You can stand up and remain stable when you walk, run or dance thanks to your inner ears. They have a complex and delicate system. Inside the ear there are sensitive bulbs, fluid-filled coils and minute hairs. Special membranes coat each hair. Each time you move your head, microscopic crystals on the membranes, tug on the hairs. This relays information through the inner ear and on to nerves which send the info to the brain. Because this system is so delicate, many things can go wrong. Viral infections, trauma and chronic conditions like Meniere’s disease can disrupt inner ear balance. When something does go wrong in the inner ear, it can lead to vertigo.
If it wasn’t for your natural balance system, you wouldn’t be able to move without falling over. A series of signals passing to your brain from your eyes, inner ear, skin and muscles dictate balance.
If you begin to experience sudden loss or balance to dizziness go to see your doctor. You will need emergency medical care if you experience:
It’s not easy living with vertigo. It’s also known as Meniere’s disease, and is the byproduct of poor inner ear balance. Aside from dizziness, there are other symptoms associated with Meniere’s. They include nausea, shaky hands, profuse sweating, eye movement, and a loss of orientation. It’s no easy affliction to live with, and it can cause quite a bit of discomfort among sufferers.
It’s not just an inconvenience, either. Meniere’s can pose a significant risk to one’s well-being and safety. Imagine getting dizzy and losing your bearing while driving, or operating machinery. Episodes, or short bursts of time when symptoms flare up, can last between 20 seconds and four hours. Vertigo can be life-threatening.
Dizziness is a common condition among adults. In some cases, it can escalate to vertigo, which is a more severe condition. Vertigo affects almost 40% of people over the age of 40 years, at least once in their lifetime.
Both dizziness and vertigo have a close relationship. Their causes are known, but sometimes these causes can be surprising.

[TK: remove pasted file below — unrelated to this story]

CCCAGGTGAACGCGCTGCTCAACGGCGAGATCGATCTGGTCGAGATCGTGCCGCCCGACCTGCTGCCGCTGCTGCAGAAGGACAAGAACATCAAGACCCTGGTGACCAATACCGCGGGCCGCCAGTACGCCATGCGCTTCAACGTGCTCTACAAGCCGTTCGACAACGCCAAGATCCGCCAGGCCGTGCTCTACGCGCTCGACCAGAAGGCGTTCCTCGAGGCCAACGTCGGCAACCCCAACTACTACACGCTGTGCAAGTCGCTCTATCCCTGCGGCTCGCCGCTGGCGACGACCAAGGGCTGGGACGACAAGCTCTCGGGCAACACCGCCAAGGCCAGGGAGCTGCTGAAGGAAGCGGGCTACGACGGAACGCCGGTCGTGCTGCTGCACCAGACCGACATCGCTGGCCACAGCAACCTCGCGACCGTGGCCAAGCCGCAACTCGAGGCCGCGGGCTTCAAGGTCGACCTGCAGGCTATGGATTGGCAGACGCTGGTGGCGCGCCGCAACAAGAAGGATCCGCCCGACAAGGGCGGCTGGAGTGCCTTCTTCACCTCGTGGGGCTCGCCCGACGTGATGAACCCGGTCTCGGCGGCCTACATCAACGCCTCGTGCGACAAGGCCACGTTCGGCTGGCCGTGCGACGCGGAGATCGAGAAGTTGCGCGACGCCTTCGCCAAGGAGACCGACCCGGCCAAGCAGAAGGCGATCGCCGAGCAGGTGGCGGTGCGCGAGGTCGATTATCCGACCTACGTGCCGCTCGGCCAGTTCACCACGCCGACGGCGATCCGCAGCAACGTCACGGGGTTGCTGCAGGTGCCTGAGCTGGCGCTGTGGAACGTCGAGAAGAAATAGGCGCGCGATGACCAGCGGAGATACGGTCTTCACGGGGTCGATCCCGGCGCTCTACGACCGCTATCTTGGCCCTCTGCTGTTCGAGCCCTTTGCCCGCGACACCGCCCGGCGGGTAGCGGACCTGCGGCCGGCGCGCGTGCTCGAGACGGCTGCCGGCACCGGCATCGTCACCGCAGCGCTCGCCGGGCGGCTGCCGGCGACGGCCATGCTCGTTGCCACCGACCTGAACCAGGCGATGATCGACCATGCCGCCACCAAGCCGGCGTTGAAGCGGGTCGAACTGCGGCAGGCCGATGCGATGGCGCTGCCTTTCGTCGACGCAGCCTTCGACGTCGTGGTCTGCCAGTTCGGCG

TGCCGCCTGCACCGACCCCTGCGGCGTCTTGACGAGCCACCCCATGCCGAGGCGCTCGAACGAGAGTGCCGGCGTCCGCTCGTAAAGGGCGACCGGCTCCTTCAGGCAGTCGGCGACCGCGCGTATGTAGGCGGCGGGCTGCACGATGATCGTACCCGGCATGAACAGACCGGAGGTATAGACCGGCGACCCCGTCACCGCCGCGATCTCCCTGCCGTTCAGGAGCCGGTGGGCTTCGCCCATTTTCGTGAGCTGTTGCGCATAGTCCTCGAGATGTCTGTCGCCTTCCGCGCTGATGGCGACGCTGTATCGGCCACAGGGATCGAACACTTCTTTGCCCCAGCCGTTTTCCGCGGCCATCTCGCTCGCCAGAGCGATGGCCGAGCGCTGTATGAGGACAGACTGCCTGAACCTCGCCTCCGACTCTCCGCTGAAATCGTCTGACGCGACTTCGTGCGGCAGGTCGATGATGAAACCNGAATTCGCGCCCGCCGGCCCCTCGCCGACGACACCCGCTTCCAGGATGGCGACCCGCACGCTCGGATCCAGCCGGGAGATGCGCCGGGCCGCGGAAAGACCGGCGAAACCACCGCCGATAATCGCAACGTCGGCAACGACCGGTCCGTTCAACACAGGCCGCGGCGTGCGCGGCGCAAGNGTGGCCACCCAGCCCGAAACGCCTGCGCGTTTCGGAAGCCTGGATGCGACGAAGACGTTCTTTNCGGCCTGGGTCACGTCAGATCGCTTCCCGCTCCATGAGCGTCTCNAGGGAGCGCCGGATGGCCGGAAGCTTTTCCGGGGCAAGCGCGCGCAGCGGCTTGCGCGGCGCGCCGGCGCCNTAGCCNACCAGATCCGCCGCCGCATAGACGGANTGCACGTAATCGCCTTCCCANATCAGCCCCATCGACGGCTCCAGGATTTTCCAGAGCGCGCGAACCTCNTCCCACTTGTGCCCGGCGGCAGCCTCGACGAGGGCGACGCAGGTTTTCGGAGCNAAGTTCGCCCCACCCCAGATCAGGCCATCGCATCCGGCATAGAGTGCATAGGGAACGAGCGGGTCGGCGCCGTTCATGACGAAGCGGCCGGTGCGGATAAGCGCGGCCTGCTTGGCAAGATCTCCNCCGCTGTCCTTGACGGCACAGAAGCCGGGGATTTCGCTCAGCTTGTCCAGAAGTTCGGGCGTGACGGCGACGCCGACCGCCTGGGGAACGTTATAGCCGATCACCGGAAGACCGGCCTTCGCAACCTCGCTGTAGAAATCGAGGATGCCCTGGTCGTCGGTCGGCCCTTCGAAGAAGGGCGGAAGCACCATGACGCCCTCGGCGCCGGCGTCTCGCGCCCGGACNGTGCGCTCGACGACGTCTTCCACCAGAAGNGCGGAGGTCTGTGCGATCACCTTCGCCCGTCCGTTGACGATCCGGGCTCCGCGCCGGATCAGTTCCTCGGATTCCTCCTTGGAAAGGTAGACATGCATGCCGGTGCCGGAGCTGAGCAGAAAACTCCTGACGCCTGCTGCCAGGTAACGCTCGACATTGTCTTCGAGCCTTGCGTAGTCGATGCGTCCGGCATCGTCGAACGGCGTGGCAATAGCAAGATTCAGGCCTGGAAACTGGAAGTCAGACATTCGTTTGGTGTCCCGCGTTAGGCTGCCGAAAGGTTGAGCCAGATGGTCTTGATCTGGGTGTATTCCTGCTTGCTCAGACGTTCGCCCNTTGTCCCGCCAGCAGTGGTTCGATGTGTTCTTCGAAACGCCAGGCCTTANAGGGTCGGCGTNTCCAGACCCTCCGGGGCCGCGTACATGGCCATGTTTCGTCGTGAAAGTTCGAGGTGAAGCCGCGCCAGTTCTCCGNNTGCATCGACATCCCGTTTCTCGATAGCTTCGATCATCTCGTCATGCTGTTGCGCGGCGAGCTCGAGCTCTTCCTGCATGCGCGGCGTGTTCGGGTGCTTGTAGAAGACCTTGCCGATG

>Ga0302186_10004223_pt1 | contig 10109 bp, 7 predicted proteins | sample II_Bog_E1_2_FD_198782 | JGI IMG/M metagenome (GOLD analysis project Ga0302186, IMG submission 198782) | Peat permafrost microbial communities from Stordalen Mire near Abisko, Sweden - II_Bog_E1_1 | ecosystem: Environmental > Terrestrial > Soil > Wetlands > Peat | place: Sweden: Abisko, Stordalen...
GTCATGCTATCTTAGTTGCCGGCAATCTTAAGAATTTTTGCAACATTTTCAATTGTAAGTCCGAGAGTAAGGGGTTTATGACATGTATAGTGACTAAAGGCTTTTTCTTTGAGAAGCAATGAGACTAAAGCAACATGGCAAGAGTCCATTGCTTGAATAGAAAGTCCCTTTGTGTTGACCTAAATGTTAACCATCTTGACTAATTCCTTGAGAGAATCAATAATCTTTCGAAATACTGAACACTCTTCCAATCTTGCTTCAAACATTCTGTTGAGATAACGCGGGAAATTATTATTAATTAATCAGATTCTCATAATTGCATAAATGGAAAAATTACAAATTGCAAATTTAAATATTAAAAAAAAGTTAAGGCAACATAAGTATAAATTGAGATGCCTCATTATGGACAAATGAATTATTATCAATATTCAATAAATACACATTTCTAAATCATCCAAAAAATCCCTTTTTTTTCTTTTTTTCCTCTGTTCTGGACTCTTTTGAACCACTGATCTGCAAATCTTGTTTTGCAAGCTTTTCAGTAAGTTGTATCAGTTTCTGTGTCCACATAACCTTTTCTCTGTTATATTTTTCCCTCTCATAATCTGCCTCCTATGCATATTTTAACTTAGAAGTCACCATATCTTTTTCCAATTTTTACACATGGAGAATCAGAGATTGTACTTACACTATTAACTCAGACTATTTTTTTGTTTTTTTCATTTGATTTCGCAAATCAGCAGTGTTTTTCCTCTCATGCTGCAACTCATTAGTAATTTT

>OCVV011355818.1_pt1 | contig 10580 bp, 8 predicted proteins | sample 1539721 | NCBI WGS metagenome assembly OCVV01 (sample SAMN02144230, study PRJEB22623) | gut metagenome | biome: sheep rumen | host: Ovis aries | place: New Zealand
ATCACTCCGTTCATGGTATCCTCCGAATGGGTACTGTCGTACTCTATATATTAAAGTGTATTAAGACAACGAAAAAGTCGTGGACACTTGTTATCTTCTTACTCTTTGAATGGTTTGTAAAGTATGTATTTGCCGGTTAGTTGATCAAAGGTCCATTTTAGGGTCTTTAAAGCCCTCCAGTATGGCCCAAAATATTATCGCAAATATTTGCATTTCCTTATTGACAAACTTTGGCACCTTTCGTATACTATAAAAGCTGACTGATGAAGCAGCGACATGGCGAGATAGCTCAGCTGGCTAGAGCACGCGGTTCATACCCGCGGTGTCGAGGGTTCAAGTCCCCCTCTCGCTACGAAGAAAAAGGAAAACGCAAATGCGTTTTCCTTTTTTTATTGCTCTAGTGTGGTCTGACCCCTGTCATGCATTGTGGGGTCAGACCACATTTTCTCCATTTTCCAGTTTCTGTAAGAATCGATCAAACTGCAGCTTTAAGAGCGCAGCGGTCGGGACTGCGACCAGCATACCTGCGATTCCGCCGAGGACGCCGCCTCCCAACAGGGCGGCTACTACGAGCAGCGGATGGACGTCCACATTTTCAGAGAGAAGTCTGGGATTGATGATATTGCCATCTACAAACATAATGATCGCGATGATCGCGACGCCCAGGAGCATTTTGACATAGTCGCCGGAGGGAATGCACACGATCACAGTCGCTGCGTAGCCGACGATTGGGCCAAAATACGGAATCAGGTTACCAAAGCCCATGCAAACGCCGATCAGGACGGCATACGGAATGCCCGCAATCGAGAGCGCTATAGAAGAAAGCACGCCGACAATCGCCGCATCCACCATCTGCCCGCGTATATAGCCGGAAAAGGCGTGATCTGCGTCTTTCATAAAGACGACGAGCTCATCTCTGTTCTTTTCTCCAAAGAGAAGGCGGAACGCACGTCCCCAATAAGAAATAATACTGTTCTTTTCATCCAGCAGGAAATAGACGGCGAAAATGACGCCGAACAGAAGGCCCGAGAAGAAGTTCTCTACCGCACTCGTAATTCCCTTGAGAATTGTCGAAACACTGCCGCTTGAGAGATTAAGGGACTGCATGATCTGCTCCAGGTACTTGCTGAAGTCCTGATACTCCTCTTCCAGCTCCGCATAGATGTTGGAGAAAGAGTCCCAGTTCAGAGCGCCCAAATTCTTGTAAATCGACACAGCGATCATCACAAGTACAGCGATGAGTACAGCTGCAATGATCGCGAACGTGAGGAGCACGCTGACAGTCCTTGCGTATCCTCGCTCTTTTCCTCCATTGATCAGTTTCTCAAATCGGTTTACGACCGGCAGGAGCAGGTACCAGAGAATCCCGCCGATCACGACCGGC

According to research, 40% of people over age 40 will experience vertigo at least once in their life. This data is a confirmation that more work is needed on how to stop vertigo.
Vertigo occurs when some parts of the ear cannot communicate to the brain. The cause: injuries, ear infections, aging, inflammation, or a blow to the head. However, those working on how to stop vertigo have some remedies. Vertigo medications help in easing the vomiting and nausea while some reduce dizziness. In most cases, physicians identify the condition behind vertigo and advise on treatment. As medicine grapples with how to stop vertigo, some methods have proven successful.
These do-it-yourself vertigo treatments will help prevent and get you through bouts of dizziness. These tips are so easy, anyone can do them!
Take a Deep Breath
Deep breathing provides the brain with enough oxygen. It also relaxes the nervous system. There are instances where you may feel dizzy because you are not breathing well.
Vertigo is a feeling of dizziness. It feels as though you, or the world around you is spinning, without any movement happening. One of its main causes is an imbalance of the inner ear. This is also known as Meniere’s Disease. Around 1 in every 1,000 people suffers from this ailment. As well as dizziness, Meniere’s disease may also cause a feeling of pressure in the inner ears. Other symptoms include, ringing in the ears (tinnitus) and fluctuating hearing loss. It may lead to permanent hearing loss. Symptoms can occur suddenly. They may sometime last longer than others. Finding a natural remedy for vertigo may be easier than you think.
Living with Vertigo
Vertigo can be nasty to live with. It’s an affliction that creates the illusion of movement in its sufferers. The official name is “Meniere’s disease,” and “vertigo” is more of an umbrella term. It’s used to describe many of Meniere’s standalone symptoms.
That means people with Meniere’s are prone to dizziness and disorientation. They succumb to a feeling that the world around them isn’t stationary. It’s often the result of poor inner-ear balance, though there are other causes.
Different ways of Looking at Meniere’s Disease
The cause of Meniére’s Disease remains unclear in Western medicine. Theories claim the condition results from under absorption or overproduction of endolymph. The same theories allege that the membranous labyrinth becomes filled with endolymph. The effect: stimulation of receptors during body movement. Meniére’s Disease has limitations in the number of medical therapies.
Do you ever feel like you are spinning in circles even when you are on solid ground? Or the feeling of pressure building behind your ears, often to the point that it affects your hearing? You might have Meniere’s Disease. This disorder causes intense feelings of vertigo. This causes the feeling that the world is tilting and swaying around you.